The Atlanta Regional Commission (ARC) evaluates potential projects and places projects into one of four tiers to allow for comparison. ARC follows a two-stage process for identifying projects for inclusion in its Regional Transportation Plan (RTP), contained within its long-range plan named PLAN 2040. Funding allocations are made for each of the program areas. ARC's project evaluation and prioritization process is then used to determine the priority of projects in line with available funding. During the first stage of prioritization, all potential projects are screened for alignment to the regional goals and visions. Projects might be discarded for reasons including not being on a regionally significant corridor; not addressing an immediate safety need; project type is not considered a priority under Georgia's Statewide Strategic Highway Safety Plan (SHSP); project is already part of the Transportation Improvement Program (TIP); and significant engineering, environmental documentation, or acquisition is already underway.
Projects that pass the first stage of evaluation are then evaluated and scored based on performance measures and expected benefit-cost analysis. Performance measures are calculated to determine each project's impact in each of the five categories including mobility, connections, safety, economic growth, and environment/community impact. Each project receives a score for each of the five categories. The maximum score that a project could receive in any category is 100. Higher numbered scores are given to those projects expected to provide the greatest impact on congestion, safety, economic growth, or least impact on sensitive land use areas. After assessing each project's projected performance, ARC monetizes impacts and externalities for each project and conducts benefit-cost calculations.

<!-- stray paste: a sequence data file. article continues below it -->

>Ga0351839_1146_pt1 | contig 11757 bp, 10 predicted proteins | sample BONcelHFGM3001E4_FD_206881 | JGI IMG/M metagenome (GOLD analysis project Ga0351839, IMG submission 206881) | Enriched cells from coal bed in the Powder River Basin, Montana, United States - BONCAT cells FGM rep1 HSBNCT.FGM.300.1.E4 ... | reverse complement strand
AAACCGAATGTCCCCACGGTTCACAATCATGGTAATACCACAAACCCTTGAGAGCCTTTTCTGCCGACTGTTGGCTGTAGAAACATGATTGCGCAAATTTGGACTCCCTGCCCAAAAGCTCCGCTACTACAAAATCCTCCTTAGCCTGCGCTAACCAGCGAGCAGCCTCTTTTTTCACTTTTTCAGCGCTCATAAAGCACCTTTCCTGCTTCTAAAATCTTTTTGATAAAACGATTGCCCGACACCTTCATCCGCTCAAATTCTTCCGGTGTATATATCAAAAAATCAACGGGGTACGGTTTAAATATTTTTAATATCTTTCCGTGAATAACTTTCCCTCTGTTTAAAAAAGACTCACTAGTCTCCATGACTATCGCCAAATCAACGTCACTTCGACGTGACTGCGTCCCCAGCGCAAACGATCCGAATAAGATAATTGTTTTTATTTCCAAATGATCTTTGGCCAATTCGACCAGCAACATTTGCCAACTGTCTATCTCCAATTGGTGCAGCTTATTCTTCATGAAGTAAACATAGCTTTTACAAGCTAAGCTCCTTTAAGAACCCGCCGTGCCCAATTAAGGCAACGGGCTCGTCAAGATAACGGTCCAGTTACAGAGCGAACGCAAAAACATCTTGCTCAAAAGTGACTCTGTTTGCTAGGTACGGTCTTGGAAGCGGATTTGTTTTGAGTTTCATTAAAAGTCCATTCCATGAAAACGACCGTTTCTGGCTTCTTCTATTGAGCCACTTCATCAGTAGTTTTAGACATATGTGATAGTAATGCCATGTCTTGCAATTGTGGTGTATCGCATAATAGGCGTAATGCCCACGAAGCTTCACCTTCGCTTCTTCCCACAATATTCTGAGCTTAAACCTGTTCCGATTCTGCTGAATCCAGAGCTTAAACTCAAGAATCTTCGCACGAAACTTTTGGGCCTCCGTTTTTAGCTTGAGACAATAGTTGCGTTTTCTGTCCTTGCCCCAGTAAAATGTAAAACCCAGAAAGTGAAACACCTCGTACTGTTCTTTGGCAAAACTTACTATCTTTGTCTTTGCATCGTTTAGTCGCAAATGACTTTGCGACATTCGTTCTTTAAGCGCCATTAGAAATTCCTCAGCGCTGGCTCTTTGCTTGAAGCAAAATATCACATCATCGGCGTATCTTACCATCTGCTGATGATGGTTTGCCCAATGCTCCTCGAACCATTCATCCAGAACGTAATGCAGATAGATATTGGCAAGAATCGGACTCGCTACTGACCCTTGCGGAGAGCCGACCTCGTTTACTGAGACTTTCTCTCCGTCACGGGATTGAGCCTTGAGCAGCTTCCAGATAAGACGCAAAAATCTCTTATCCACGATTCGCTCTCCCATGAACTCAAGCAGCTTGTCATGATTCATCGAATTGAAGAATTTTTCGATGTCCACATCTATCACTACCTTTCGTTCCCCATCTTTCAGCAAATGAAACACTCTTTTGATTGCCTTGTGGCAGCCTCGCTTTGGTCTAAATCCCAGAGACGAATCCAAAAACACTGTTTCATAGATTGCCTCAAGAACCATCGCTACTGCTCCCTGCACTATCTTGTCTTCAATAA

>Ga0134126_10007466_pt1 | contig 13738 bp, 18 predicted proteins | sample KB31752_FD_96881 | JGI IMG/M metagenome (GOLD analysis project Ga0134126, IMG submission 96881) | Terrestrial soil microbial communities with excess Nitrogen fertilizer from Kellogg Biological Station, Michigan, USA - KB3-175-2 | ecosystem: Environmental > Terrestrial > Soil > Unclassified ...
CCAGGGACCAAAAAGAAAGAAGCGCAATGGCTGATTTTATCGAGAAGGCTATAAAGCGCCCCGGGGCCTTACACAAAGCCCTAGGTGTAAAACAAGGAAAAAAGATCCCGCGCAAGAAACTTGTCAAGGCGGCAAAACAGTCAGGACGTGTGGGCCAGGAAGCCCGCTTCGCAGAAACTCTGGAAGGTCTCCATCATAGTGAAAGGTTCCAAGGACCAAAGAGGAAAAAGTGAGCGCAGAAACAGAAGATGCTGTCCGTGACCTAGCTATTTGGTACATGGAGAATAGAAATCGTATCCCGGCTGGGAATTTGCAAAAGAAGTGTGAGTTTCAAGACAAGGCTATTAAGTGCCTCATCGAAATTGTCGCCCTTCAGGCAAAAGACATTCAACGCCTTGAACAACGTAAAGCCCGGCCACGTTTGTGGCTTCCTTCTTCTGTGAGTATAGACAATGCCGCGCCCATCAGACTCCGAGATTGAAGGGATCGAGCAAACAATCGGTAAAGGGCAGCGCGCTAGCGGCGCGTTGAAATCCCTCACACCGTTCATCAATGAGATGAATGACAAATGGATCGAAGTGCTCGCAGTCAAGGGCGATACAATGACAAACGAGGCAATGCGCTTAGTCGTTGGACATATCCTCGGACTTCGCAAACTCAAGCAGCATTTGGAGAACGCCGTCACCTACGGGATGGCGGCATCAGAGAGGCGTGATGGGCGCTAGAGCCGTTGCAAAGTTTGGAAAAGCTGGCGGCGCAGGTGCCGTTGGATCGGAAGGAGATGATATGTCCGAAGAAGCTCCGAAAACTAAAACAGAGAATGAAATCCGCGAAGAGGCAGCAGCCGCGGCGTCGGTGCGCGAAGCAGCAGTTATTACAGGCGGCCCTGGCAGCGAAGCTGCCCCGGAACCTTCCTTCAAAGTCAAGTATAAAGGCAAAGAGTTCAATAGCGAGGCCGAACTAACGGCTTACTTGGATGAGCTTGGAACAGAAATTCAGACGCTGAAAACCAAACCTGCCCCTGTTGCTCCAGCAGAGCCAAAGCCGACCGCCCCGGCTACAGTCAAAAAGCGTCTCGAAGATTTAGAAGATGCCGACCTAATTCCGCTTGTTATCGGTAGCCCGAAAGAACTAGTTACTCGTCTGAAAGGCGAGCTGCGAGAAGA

In line with this step, FHWA has recently released a new Systemic Safety Project Selection Tool. The Systemic Safety Project Selection Tool involves widely implemented improvements based on high-risk roadway features correlated with specific severe crash types. The Tool provides a comprehensive method for safety planning and implementation that supplements and compliments traditional site analysis. It is designed to help states and MPOs broaden their traffic safety efforts and consider risk as well as crash history when identifying where to make low-cost safety improvements (i.e., examining crash data to identify fatal/serious injury crash locations with similar roadway characteristics that can be treated proactively with effective, low cost countermeasure on a system-wide basis). Focused on enabling safety professionals to narrow and select projects, guidance includes a step-by-step process for conducting systemic safety planning, analytical techniques for determining a reasonable balance between the implementation of spot safety improvements and systemic safety improvements, and a mechanism for quantifying the benefits of safety improvements implemented through the Systemic Safety Project Selection Tool.
Safety professionals have traditionally relied on a tool, or set of tools, supported by crash data to help predict the impact of a particular safety improvement project or strategy. The challenge for states and MPOs moving forward will be leveraging existing tools, given limited data sets, to begin predicting safety impacts across a suite of projects.